Bee visiting blueberry flowers.
Blueberry shock virus can spread via infected pollen carried by bees. Photo by Rufus Isaacs.


Management strategies are aimed primarily at preventing introduction of the virus by use of virus-tested, clean nursery stock. Plants should be monitored carefully for symptom development during bloom and suspicious plants marked. If shock is suspected, send fresh samples of multiple symptomatic branches to a diagnostic lab for virus testing.

Once BlShV has been detected in a planting, there are two options. The first is to allow the virus to run its course and wait for the plants to recover and return to full production. This approach is common in regions where the virus is endemic. However, in areas where the virus is not known to be present and the infection is localized, removal and destruction of the bushes is recommended. The disease cannot be eliminated by removing plants based on visual symptoms alone as plants may not show symptoms for several years after infection, and destruction of the entire field may be necessary. Applying a herbicide before plant removal ensures that the root system is killed as well. The field should be monitored for sucker development from left-over roots the following spring. Suckers can be killed by repeated cultivation and/or use of herbicides. Do not move beehives from an infected field to healthy blueberry fields without discontinuing blueberry pollination activity for at least 2 weeks. Some states have quarantine laws prohibiting importation of non-virus-tested blueberry planting material, so growers should check with their state prior to acquiring any plant material that has not been virus tested.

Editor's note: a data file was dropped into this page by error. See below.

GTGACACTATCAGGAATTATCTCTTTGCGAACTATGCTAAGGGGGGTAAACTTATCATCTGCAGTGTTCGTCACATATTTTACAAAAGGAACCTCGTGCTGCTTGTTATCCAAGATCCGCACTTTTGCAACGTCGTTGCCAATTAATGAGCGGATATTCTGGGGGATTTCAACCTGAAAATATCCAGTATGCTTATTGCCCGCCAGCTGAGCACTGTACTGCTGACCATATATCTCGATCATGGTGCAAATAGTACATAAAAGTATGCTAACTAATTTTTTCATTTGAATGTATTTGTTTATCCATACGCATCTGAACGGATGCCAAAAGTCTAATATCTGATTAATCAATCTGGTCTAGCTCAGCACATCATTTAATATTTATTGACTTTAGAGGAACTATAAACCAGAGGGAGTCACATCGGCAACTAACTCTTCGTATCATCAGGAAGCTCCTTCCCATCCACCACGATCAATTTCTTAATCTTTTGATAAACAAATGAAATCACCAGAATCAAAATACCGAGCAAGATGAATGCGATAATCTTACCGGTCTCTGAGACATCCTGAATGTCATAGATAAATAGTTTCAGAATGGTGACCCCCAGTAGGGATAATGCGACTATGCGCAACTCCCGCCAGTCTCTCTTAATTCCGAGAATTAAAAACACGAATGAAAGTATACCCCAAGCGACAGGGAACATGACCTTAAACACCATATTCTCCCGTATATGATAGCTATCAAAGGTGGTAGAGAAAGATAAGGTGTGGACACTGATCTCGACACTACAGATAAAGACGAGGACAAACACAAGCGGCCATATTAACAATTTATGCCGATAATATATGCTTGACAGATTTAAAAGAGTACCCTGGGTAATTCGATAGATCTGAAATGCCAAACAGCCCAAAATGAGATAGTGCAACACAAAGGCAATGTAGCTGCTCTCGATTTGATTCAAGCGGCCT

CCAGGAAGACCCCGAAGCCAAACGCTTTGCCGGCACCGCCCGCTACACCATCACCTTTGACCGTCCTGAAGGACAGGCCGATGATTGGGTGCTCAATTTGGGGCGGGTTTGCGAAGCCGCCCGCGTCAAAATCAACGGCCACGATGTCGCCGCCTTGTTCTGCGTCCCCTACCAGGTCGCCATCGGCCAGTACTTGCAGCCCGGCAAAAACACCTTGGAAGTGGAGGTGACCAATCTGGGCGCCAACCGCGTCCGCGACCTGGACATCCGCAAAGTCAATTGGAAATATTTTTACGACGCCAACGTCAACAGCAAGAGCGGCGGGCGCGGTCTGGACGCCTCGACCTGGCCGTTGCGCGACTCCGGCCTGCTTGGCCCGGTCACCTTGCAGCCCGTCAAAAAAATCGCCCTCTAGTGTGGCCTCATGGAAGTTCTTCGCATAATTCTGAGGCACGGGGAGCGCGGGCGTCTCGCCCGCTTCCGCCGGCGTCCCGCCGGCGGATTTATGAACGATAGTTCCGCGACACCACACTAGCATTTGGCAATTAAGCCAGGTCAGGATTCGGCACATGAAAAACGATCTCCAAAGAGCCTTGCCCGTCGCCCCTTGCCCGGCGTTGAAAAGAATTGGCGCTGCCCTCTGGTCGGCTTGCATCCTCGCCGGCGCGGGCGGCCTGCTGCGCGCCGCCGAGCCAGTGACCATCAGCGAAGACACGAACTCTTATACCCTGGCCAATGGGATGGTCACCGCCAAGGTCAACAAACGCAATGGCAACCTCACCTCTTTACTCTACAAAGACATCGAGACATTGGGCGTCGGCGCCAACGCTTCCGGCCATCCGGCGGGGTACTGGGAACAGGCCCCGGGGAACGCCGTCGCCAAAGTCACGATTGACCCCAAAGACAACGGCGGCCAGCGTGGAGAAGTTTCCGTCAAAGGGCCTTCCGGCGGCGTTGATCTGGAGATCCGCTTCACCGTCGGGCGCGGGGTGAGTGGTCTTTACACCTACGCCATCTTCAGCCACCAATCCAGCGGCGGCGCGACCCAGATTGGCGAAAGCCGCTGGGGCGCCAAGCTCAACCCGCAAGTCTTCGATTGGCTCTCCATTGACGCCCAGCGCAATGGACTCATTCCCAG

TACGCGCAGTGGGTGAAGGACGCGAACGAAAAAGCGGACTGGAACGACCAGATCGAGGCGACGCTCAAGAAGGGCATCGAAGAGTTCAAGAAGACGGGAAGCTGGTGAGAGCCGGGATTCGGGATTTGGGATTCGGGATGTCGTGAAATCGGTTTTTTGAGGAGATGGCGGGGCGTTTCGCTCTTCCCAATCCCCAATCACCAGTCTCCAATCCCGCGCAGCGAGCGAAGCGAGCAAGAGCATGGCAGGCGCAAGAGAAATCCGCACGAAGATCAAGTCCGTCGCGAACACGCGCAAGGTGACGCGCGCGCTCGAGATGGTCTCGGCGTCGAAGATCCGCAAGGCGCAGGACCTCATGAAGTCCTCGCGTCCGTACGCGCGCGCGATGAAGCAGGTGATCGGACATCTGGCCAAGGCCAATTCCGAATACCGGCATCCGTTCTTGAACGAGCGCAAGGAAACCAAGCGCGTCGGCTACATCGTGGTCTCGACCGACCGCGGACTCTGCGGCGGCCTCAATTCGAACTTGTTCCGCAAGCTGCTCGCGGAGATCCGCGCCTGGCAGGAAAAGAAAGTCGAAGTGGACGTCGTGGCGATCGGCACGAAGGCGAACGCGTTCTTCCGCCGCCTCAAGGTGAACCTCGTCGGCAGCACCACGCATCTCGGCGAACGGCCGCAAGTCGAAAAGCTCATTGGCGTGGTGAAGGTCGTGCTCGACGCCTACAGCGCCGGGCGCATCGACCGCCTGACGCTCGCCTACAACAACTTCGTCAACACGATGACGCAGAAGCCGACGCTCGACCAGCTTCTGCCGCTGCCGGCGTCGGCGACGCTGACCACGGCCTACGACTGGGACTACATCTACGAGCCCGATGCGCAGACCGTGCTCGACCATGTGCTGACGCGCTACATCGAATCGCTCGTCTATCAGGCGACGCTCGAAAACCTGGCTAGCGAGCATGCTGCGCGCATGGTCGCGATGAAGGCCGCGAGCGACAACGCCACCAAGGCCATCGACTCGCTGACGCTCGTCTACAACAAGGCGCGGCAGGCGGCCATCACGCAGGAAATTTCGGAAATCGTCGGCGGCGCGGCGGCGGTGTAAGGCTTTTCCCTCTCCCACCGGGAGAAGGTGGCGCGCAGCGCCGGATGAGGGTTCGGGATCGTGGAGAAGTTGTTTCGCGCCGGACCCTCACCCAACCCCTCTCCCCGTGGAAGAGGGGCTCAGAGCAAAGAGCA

Blueberry bush with dying, browning leaves.
Blueberry shock virus-infected blueberry bush.
Bushy top of infected shoots on blueberry shock virus-infected blueberry.
Bushy top and remnants of blighted shoots on BlShV-infected blueberry cane in late summer. Photo by Annemiek Schilder.


Author: Annemiek Schilder, Department of Plant Pathology, Michigan State University. The author thanks Robert Martin, Siva Sabaratnam, Sonja Ring, and Jay Pscheidt for their valuable input.

This publication was produced and distributed in cooperation with the USDA NIFA Integrated Pest Management Program, the North Central IPM Center and the Land Grant Universities.

University of Illinois • Purdue University • Iowa State University • Kansas State University • Haskell Indian Nations University • Michigan State University • Bay Mills Community College • Saginaw Chippewa Tribal College • University of Minnesota • Fond du Lac Tribal and Community College • Leech Lake Tribal College • White Earth Tribal and Community College • University of Missouri • Lincoln University • University of Nebraska • Nebraska Indian Community College • Little Priest Tribal College • North Dakota State University • Cankdeska Cikana (Little Hoop) Community College • Fort Berthold Community College • Sitting Bull College • Turtle Mountain Community College • United Tribes Technical College • The Ohio State University • South Dakota State University • Oglala Lakota College • Sinte Gleska University • Sisseton Wahpeton College • University of Wisconsin • College of Menominee Nation • Lac Courte Oreilles Ojibwa Community College

This work is supported by the Crop Protection and Pest Management Program (2018-70006-28884) from the USDA National Institute of Food and Agriculture.

For information about the Pest Alert program, please contact the North Central IPM Center at

Content updated: July 2019